Throughout the growing season edible plants deplete the soil of nutrients as they grow and produce crops, it is important to replenish the soil with those nutrients after each growing season. Cover crops are plants that add nutrients back into the soil and are one way to replenish extracted nutrients. Instead of being harvested at the end of their growing season, cover crops can be turned back into the soil to decompose, adding additional organic matter and nutrients. Weeds are often known as ‘nature’s cover crop’ because they serve a similar purpose and even though our first instinct is to pull them, leaving your weeds can grant you a myriad of benefits.
Weeds Help to Break Up the Soil
Weeds have what is known as a taproot that can break up soil and reduce compaction. Many plants grow better in loose well-draining soil, reducing soil compaction between growing seasons can be a key element to vegetable gardening success.
Weeds Protect the Soil
In the winter, many gardeners cannot grow edible crops, and depending on where you are your garden may be subject to harsh conditions like wind, rain, and snow. One simple and easy way to protect your soil and help ensure it doesn’t erode or wash away is to allow your weeds to flourish. Grass weeds have thick root masses that will help hold the soil in place despite the elements. Weeds can also act as a mulch for your garden, protecting it all winter long.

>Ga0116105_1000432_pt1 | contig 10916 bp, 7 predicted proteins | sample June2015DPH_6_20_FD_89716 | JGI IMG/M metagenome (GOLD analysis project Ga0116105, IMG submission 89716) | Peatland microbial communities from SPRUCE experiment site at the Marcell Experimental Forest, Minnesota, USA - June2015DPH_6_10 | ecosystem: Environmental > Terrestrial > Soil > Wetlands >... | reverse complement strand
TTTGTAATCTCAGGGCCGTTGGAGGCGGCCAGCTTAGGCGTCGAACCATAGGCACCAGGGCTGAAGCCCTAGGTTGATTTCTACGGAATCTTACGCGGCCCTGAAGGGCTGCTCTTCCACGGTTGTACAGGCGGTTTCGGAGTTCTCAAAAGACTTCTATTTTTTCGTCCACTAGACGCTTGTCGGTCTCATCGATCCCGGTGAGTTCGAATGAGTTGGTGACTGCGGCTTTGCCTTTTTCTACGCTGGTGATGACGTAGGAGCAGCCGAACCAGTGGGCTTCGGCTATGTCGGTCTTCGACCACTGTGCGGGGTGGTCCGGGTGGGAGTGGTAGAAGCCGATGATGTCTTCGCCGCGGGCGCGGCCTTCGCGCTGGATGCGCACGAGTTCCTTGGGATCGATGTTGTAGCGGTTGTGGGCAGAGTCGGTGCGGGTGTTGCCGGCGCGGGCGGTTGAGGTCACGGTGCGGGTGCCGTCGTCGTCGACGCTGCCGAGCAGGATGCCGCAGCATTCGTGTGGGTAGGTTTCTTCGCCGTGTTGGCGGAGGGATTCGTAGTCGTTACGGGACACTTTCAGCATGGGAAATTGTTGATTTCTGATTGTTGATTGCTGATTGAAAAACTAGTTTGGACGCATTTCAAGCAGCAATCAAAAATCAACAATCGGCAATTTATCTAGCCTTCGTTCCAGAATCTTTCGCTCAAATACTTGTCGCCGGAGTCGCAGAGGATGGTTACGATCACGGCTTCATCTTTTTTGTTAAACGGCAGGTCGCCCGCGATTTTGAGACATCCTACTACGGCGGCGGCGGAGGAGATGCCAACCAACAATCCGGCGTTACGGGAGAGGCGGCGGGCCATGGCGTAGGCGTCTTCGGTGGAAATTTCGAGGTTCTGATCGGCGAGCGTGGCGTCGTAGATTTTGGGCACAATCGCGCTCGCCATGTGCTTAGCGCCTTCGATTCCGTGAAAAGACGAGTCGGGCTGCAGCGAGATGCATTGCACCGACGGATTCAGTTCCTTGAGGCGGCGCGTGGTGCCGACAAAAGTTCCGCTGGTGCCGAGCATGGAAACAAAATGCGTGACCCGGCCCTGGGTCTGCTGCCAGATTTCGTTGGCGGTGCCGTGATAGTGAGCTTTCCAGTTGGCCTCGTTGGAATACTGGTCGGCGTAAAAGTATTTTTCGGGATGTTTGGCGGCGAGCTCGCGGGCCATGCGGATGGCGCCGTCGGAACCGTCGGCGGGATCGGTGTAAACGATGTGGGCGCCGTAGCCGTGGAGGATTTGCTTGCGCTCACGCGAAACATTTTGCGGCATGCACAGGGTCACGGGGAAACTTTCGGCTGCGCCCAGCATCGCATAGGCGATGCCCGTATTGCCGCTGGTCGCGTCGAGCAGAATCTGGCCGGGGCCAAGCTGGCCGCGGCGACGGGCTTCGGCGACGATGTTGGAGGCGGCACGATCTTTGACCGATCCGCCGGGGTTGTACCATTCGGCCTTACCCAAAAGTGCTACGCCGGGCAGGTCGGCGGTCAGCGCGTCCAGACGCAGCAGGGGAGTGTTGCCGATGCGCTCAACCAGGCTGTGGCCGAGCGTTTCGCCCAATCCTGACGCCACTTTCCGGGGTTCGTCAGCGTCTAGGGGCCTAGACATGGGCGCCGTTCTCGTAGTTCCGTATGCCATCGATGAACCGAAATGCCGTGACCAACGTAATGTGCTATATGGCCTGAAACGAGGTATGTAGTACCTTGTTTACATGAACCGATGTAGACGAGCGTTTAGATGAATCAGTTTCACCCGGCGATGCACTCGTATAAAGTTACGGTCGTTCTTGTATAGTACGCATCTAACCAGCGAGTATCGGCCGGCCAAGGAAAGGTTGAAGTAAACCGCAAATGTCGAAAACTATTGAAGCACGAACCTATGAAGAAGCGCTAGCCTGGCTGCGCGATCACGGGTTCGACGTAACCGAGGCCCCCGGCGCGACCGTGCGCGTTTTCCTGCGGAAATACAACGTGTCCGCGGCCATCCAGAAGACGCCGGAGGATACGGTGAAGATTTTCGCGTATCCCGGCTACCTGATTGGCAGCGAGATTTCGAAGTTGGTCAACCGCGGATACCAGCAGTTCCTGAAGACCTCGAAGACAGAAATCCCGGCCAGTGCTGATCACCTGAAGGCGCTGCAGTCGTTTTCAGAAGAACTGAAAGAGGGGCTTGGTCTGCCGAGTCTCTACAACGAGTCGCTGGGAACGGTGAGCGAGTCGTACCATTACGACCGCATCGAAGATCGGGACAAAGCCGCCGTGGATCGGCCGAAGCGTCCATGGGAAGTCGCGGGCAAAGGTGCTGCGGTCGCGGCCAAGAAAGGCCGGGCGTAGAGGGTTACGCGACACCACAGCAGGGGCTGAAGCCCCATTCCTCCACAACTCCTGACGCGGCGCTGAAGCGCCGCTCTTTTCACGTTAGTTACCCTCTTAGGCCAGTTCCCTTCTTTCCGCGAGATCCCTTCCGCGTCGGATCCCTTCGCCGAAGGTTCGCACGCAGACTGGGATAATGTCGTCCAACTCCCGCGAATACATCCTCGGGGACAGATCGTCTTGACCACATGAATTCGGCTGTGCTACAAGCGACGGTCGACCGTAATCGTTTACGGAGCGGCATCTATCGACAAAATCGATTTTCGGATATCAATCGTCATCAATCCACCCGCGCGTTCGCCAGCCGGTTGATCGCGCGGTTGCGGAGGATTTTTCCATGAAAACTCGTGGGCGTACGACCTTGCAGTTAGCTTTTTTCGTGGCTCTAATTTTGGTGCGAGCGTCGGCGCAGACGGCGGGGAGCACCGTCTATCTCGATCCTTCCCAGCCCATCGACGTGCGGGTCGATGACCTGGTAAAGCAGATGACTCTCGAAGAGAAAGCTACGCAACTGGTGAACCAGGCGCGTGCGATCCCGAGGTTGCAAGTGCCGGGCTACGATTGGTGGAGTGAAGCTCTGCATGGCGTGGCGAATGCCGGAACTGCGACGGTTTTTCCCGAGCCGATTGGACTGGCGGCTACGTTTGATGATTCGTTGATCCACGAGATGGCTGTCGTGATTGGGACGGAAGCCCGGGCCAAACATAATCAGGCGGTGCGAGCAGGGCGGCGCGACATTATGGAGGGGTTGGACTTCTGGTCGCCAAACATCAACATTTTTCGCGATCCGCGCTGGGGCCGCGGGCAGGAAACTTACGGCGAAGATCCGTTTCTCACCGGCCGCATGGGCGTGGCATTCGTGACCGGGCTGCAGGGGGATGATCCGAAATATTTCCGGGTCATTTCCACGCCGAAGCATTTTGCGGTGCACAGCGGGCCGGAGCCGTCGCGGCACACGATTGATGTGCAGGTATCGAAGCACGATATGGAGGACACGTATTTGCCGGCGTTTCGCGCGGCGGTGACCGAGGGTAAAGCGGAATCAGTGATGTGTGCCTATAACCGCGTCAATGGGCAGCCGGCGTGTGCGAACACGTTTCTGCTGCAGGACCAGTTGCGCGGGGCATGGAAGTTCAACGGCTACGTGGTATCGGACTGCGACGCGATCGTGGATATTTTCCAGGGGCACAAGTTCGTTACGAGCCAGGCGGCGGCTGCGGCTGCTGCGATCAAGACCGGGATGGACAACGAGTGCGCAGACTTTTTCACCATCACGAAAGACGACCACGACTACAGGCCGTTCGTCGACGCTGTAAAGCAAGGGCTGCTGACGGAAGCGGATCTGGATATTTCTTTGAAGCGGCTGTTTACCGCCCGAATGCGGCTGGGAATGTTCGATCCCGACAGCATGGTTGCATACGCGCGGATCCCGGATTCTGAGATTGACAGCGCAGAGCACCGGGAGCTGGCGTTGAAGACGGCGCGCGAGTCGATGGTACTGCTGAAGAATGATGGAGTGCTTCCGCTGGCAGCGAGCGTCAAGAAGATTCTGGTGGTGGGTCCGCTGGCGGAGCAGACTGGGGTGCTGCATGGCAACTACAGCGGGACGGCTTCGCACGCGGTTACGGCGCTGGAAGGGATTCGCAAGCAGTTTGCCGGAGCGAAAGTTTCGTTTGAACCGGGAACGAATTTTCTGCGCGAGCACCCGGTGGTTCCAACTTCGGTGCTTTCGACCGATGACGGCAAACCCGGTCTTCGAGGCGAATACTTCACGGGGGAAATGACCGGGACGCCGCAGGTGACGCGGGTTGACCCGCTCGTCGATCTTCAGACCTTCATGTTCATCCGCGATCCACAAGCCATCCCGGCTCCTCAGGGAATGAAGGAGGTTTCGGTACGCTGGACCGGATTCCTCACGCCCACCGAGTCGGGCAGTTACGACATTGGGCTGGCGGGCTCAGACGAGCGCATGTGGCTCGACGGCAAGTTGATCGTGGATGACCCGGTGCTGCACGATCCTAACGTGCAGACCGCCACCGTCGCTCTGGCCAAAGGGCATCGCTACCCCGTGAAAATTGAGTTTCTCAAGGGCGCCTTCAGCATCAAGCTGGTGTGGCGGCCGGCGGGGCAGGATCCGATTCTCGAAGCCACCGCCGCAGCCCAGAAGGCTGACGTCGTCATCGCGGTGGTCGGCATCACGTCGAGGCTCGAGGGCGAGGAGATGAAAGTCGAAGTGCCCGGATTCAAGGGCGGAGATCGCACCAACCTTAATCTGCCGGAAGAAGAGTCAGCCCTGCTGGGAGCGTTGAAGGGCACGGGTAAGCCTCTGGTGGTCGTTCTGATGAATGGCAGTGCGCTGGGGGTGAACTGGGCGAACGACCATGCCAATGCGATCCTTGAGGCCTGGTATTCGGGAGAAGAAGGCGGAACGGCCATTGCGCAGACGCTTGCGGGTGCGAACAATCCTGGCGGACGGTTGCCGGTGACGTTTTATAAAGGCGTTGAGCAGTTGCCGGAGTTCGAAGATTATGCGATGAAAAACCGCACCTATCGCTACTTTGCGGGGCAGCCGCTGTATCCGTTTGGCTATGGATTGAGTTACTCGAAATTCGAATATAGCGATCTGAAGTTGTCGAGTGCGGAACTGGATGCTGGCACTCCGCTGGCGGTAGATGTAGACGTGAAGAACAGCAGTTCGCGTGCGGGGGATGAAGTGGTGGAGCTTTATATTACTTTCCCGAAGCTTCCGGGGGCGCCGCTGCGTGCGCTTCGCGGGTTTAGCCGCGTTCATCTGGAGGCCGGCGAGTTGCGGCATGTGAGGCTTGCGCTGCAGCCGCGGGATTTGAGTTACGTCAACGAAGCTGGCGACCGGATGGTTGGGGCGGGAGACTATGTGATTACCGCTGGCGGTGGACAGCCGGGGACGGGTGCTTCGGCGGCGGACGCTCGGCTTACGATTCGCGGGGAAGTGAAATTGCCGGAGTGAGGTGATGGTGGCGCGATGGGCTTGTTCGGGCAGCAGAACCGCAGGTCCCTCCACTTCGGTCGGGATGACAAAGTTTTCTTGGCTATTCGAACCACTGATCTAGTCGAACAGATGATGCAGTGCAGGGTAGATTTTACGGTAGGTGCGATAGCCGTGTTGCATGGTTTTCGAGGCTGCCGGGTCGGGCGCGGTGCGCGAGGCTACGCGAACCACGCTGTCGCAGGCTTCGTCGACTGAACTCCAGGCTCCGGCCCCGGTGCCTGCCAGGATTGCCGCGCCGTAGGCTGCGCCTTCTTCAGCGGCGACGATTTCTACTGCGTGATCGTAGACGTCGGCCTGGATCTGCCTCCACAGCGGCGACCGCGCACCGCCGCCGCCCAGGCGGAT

Weeds Bring Nutrients to the Surface
Even though weeds use up some of the soil’s nutrients, if they are allowed to complete their life cycle those nutrients will make their way back into the soil. Weed roots absorb nutrients and bring them up towards the surface of the soil where they are more easily accessible to other plants. Some weeds also produce carbon which can help with water retention and further increase nutrient levels and organic matter in the soil. Once the weed dies, those nutrients continue to be released back into the soil as it decomposes.
Weeds Attract Beneficial Insects